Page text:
Wednesday, November 17, 2010

Random Acts of Development

Randomization the easy way: Fantasy Development. Pick your projects, players, books and duke it out with your colleagues to see who can develop the greatest development team.

A call to make the World Development Report a Wikipedia project so that all the (internet-connected) world can participate - also known as Development 3.0

Novel microfinance: goats replace money.

Current world population, updated every second.

Taiwan ($34,700/capita) surpasses Japan ($33,800) in PPP but not market exchange rates.
Review of a "pre-economics" book on How an Economy Grows, Libertarian style. Or, if you prefer, the account of the rise of two Indian corporate leaders "in the thick of the sweatiest corporate wrestling matches."
The first digital images of records from Ghana have been published on

NAFTA gives Mexico some advantages (against China) in trading with the US, but needs to do more to take advantage of them. But the former trade minister who negotiated NAFTA "points out that the multiplier effect of exports in Mexico is unusually low. Each export dollar generates only $1.80 at home, compared with $2.30 in Brazil and $3.30 in the United States." Contrary to most trade discussions that argue that developing countries need to focus on building processing plants, the article argues Mexico needs to concentrate on building more of its own inputs so it can gain more from its exports and get access to more markets.

The effect of unconditional cash transfers on London's longest-term homeless. "Of the 13 people who engaged with the scheme, 11 have moved off the streets. ... The outlay averaged £794 ($1,277) per person ... [while] the state spends £26,000 annually on each homeless person in health, police and prison bills."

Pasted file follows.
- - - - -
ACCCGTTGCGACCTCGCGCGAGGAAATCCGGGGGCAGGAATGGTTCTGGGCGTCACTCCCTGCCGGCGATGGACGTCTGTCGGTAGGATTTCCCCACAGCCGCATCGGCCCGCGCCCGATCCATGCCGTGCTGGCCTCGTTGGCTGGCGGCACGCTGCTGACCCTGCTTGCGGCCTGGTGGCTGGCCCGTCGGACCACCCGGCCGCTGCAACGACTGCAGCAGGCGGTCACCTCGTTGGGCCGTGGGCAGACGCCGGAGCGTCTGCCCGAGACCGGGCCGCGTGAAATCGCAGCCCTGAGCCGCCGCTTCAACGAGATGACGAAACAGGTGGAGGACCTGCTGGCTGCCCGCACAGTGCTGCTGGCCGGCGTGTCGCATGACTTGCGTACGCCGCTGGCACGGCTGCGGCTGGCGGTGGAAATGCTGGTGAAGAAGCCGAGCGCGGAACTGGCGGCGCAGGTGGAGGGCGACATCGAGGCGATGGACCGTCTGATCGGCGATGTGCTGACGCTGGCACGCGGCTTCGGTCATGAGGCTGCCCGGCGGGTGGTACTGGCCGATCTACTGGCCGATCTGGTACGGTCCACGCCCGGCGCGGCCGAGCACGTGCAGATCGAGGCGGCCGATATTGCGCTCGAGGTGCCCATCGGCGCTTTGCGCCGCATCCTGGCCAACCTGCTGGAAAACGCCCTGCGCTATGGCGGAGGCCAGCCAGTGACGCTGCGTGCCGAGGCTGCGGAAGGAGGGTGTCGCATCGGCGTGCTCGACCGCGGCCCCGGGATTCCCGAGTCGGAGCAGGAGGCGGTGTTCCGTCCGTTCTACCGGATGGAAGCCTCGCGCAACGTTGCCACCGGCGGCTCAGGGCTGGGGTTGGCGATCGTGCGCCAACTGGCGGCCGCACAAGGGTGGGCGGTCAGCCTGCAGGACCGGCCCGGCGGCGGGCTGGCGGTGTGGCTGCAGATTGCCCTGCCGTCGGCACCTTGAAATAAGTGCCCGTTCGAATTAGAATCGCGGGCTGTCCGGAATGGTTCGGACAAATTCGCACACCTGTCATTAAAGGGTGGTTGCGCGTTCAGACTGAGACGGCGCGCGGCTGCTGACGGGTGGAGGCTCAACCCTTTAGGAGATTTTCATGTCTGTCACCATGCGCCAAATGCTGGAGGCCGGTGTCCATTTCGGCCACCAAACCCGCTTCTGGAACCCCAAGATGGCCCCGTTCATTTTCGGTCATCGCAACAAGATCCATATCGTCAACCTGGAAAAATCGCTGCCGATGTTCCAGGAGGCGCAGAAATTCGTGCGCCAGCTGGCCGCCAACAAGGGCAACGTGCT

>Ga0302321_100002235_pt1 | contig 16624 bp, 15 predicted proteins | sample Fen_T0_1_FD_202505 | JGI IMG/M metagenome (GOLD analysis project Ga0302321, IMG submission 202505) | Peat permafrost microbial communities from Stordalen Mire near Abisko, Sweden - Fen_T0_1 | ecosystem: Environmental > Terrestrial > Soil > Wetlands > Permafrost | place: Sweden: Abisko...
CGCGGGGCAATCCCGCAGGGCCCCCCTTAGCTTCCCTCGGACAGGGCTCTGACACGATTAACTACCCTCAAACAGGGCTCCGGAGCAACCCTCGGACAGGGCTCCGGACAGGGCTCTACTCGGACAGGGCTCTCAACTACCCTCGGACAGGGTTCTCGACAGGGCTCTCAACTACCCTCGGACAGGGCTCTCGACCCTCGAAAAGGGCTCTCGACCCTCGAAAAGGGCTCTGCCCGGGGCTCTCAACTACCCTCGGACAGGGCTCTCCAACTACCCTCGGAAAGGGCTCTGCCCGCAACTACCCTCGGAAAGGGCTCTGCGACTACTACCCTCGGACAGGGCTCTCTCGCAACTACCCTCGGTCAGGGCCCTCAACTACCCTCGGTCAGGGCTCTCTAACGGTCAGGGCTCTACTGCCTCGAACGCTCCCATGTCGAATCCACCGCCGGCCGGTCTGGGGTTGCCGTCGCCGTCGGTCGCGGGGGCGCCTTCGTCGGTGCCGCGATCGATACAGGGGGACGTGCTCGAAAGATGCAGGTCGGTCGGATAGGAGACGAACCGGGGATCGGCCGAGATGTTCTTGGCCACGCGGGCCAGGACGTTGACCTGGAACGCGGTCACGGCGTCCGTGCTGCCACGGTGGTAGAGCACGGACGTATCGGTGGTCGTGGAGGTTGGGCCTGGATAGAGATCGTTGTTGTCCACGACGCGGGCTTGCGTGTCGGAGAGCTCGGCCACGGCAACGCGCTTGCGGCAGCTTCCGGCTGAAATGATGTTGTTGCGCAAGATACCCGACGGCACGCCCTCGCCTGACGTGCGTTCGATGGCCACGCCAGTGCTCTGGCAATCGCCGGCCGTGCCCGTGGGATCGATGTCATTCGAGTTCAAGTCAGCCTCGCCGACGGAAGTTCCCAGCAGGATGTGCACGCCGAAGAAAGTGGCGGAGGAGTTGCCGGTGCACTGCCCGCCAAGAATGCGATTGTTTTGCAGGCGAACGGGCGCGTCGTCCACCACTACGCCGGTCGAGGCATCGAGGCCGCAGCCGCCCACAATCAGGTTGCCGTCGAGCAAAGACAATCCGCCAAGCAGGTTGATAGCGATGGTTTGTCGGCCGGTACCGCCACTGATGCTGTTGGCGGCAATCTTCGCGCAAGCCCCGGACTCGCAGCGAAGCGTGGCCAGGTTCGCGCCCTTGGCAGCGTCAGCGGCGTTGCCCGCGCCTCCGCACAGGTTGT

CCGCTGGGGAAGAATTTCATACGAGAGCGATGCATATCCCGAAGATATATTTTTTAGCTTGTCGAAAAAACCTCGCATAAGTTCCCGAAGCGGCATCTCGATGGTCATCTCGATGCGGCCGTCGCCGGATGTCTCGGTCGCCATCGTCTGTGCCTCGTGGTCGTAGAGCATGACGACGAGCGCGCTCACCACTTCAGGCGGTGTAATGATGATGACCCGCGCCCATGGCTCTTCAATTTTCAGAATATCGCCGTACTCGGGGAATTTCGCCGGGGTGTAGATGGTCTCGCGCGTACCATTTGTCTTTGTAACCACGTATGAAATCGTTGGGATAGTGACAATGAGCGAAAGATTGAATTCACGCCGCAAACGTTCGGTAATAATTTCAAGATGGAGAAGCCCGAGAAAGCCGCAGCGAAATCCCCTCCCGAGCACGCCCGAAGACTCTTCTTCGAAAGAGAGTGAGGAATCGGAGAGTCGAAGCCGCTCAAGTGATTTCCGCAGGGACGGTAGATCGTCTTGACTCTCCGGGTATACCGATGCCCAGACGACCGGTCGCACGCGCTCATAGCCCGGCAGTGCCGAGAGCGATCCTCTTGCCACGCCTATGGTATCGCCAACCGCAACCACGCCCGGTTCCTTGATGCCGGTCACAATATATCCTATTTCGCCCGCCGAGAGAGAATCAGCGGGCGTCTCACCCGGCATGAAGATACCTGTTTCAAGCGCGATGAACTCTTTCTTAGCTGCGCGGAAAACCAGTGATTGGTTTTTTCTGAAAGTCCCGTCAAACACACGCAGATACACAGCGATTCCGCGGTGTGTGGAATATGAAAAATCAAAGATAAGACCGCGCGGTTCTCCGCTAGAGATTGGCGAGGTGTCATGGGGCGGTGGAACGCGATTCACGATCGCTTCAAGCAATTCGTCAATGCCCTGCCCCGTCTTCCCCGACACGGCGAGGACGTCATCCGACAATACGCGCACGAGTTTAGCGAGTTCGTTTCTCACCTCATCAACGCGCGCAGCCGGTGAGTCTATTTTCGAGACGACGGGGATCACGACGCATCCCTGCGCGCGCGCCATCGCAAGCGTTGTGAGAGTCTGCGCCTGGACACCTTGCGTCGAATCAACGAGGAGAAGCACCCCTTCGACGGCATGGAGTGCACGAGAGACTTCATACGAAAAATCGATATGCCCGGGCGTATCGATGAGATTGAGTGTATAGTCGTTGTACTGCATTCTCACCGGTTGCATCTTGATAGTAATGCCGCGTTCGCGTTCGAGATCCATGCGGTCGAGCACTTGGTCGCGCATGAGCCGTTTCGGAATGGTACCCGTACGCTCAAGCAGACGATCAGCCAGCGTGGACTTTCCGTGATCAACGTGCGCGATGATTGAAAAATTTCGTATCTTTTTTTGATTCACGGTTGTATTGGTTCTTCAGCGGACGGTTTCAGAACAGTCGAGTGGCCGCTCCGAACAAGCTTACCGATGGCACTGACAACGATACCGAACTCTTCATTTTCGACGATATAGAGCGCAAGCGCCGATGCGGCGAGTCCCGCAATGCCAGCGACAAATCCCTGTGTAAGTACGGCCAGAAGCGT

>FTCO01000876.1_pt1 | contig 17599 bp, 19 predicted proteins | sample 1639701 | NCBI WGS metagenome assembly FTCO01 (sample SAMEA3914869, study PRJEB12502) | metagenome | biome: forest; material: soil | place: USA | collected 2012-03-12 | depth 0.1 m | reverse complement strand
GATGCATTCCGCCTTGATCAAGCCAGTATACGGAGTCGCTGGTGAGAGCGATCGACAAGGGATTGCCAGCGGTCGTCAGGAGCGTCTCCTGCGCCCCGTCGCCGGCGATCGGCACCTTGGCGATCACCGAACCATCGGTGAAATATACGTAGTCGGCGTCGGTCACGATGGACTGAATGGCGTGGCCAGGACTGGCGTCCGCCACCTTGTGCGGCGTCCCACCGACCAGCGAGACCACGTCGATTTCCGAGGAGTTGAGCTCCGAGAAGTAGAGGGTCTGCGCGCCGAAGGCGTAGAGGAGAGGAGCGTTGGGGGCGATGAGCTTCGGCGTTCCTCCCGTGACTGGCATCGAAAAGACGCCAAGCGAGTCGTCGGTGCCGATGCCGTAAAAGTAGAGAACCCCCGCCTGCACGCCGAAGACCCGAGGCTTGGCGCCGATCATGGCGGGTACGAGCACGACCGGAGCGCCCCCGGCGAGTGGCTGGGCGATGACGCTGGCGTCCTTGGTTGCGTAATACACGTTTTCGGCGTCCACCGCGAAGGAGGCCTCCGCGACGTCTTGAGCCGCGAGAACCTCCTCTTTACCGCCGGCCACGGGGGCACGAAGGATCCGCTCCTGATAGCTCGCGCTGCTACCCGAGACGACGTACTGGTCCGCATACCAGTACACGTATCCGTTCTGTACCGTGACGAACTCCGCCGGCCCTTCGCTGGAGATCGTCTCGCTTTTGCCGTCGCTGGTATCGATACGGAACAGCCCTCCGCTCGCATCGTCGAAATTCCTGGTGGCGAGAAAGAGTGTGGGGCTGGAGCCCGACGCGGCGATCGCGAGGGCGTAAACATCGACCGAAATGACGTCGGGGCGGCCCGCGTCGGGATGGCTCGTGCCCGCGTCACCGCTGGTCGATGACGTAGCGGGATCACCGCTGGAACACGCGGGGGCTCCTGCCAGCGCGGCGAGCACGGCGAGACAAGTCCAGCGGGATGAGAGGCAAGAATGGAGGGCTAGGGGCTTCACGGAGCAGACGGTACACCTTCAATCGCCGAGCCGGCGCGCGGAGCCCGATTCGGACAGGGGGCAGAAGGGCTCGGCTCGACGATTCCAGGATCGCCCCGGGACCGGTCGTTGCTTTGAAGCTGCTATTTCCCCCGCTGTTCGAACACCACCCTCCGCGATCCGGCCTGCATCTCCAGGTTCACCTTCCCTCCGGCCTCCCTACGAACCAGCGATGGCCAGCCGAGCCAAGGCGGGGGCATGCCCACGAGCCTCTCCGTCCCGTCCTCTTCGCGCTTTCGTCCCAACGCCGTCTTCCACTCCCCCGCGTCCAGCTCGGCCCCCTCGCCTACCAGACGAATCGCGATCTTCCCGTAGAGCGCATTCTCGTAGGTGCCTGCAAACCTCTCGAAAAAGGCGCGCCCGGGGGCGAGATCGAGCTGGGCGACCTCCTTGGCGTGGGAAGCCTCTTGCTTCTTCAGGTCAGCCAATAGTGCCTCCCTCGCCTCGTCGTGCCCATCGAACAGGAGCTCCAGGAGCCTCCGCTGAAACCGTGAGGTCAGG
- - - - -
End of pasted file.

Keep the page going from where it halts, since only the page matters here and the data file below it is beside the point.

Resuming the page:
The difference between quantity education and quality education in Uganda. Private educators are perceived as offering a much better product: 90% of university students were privately educated [students - find the selection bias in that sentence]. The interviewee believes universal education was still a good idea just for getting the culture to believe in universal education and the policy is being followed up with universal secondary education. By way of comparison: building a school in Ethiopia.

Fair Trade Waylaid

Supermarket | United Kingdom
Customer: “Excuse me, where is the tea?”
Me: “Right this way.”
Customer: “Do you have any tea that isn’t fair trade?”
Me: “Excuse me?”
Customer: “Do you have any tea that isn’t fair trade? It’s more expensive!”
Me: “I’m sorry, but I think you are missing the point.”
Customer: “It’s more expensive! That isn’t very fair to me!”

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